After his service, he ran his own business, Graphic Arts Studio, for five years in El Paso until he moved to San Francisco to join the Steadman, Cooper and Busse advertising firm as a production manager.
Horst was introduced to his wife Julia by a Maurice Read, a mutual friend, at an art gallery opening in Old Sacramento. She was pouring champagne.
“They locked eyes and the next thing I knew that they had gotten married -- and then they got divorced and got back together,” Read said.
After they wed, Horst and Julia abandoned their careers to open Kiosko, a European-themed restaurant near Lake Chapela, Mexico, an hour south of Gaudalajara. They scouted the restaurant’s location by driving through Mexico in a Volkswagen van with son Niko, then a toddler.
The couple would shutter Kiosko after three years and return to California. They eventually moved to Sacramento in 1974 so Horst could immerse himself more fully in also his artwork and also to be near Julia’s family.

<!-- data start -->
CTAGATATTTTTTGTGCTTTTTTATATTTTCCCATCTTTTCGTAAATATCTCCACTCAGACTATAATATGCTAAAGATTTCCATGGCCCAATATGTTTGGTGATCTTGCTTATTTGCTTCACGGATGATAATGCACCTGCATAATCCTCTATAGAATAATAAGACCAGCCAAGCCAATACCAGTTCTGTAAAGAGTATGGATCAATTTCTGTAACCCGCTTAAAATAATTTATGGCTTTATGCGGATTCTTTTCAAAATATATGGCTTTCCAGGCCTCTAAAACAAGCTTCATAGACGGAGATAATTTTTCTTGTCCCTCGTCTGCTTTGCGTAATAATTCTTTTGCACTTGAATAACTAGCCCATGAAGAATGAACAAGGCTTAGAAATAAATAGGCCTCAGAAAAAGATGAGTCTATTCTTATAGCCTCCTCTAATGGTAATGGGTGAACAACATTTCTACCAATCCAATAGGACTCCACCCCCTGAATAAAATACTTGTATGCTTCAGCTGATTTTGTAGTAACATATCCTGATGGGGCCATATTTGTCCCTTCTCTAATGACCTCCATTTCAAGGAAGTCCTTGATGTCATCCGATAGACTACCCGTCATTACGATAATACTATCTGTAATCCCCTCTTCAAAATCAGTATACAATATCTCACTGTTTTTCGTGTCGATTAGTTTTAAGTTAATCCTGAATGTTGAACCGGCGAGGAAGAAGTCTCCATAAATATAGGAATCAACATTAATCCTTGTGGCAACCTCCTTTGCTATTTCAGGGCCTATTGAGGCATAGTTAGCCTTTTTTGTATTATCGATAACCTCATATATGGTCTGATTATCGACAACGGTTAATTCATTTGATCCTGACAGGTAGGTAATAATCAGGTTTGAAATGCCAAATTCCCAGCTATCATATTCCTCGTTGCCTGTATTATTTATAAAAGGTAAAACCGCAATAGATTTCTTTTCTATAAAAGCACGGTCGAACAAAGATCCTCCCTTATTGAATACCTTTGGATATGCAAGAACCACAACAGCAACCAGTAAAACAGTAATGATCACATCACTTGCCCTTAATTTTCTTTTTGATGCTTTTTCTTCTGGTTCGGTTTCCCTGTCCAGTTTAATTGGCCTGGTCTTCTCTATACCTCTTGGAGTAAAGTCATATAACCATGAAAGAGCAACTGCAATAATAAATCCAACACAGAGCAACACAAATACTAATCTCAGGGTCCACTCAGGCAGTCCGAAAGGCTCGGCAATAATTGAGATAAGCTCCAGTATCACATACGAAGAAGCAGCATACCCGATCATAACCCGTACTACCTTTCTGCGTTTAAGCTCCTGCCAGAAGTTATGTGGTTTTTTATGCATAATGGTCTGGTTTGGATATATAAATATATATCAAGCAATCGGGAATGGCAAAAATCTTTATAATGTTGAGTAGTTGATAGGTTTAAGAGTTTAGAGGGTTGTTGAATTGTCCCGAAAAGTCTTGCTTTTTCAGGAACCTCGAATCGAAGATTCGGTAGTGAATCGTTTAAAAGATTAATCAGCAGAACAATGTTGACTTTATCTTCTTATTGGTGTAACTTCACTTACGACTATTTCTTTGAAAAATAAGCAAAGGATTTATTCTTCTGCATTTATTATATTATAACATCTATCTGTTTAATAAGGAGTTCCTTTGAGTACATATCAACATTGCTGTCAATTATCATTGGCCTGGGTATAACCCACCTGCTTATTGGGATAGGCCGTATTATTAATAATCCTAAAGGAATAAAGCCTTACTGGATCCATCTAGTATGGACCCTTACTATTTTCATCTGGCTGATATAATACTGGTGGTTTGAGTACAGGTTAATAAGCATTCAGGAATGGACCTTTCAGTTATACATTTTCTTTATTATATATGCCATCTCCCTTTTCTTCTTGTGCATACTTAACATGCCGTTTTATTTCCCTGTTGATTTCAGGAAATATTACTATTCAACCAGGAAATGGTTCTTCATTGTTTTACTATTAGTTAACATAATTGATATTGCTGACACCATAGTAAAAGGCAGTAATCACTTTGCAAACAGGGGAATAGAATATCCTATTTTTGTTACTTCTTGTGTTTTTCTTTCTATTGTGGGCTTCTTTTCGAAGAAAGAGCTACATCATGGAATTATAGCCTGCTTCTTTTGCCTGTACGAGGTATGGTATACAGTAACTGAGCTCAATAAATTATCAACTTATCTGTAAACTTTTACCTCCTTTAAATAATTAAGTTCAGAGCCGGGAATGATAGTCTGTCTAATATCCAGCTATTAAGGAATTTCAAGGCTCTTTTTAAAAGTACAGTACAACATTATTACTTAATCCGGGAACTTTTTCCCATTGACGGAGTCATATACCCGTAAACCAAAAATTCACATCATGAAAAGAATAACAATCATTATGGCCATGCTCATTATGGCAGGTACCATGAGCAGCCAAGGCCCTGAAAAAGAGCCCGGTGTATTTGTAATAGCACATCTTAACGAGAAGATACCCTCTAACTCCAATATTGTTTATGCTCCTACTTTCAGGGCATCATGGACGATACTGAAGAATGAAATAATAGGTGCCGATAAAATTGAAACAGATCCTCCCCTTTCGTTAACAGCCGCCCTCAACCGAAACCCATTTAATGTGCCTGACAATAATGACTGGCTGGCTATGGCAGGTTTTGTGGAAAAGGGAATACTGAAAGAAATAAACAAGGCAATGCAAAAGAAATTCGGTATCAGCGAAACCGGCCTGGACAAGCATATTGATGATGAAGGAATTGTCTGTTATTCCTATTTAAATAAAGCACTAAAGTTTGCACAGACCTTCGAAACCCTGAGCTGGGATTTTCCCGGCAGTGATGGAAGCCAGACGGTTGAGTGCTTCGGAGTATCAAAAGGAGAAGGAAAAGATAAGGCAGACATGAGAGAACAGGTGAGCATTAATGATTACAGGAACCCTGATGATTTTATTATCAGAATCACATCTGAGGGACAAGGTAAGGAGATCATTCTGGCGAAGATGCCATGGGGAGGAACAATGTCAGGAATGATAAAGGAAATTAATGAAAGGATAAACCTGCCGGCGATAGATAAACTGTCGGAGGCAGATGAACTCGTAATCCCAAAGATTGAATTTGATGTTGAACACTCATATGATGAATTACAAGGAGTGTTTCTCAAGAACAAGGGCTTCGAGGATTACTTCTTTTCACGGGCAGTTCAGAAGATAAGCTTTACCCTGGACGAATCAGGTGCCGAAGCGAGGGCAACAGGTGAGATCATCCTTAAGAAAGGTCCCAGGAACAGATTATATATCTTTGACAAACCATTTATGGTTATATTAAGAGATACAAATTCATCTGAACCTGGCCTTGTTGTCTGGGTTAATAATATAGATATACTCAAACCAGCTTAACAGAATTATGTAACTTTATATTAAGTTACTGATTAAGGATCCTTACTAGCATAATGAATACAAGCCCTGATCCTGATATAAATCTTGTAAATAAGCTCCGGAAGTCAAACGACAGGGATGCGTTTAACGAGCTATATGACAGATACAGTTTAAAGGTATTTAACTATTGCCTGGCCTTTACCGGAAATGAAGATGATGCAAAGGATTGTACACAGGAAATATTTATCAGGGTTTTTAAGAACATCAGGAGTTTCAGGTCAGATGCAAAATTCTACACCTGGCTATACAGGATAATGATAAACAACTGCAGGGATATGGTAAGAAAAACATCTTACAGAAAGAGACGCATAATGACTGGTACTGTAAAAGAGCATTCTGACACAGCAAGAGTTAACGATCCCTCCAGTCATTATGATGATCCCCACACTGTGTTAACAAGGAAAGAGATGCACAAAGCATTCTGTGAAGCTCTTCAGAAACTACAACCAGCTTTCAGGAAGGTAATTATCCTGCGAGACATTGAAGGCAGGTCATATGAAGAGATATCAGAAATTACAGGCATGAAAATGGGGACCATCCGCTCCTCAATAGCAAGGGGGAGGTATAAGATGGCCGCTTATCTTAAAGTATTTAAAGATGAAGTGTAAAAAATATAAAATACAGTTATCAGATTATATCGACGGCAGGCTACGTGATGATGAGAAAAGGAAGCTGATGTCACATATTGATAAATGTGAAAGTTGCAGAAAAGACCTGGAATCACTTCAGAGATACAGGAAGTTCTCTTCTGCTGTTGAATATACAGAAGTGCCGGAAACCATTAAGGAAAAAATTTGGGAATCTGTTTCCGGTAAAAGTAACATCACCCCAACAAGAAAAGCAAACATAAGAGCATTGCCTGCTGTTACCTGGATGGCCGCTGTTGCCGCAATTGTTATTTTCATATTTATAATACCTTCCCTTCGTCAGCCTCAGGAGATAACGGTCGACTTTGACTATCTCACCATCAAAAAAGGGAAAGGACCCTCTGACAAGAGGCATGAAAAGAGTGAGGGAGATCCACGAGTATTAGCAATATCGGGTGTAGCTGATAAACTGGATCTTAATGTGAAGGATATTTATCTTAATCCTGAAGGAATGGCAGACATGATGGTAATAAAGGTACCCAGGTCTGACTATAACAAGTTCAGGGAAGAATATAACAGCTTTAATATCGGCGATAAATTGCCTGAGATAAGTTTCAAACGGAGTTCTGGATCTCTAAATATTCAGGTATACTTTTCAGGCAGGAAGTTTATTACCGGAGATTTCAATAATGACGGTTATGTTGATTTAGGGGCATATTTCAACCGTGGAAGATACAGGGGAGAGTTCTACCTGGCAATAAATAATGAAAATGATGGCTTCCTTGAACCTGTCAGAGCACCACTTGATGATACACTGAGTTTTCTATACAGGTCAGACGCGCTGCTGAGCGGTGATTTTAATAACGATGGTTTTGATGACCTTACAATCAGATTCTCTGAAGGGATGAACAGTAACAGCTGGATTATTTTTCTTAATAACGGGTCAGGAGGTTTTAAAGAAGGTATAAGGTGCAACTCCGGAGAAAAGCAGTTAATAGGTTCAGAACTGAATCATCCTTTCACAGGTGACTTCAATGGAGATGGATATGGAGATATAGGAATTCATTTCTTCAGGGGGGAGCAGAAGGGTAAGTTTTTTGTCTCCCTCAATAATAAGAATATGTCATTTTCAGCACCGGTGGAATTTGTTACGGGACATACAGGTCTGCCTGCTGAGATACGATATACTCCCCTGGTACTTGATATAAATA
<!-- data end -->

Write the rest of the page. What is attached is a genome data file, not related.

“We came back and he had a lot of friends here” Julia said. “We thought it would be the most comfortable place to be.”
To pay the bills, Horst freelanced and taught commercial art and film at Sacramento City College. He created a quarterly magazine for Blue Diamond, the nut people, called "Almond Facts."
“He hated being part of the rat race,” Niko said.
Horst worked closely with the City of Sacramento to create community installations, including a time capsule to be opened in 2073. He interviewed everyday Sacramento residents about how they felt about their home and their predictions for what it will be like in 100 years.
The artist also took pains -- some humorous -- to explain the rationale behind his works. A pamphlet distributed to his collaborators on the Sacramento Fly on the Alhambra Blvd water tower quotes Edgar Watson Howe, a magazine publisher and novelist: “Put cream and sugar on a fly, and it tastes very much like a black raspberry.”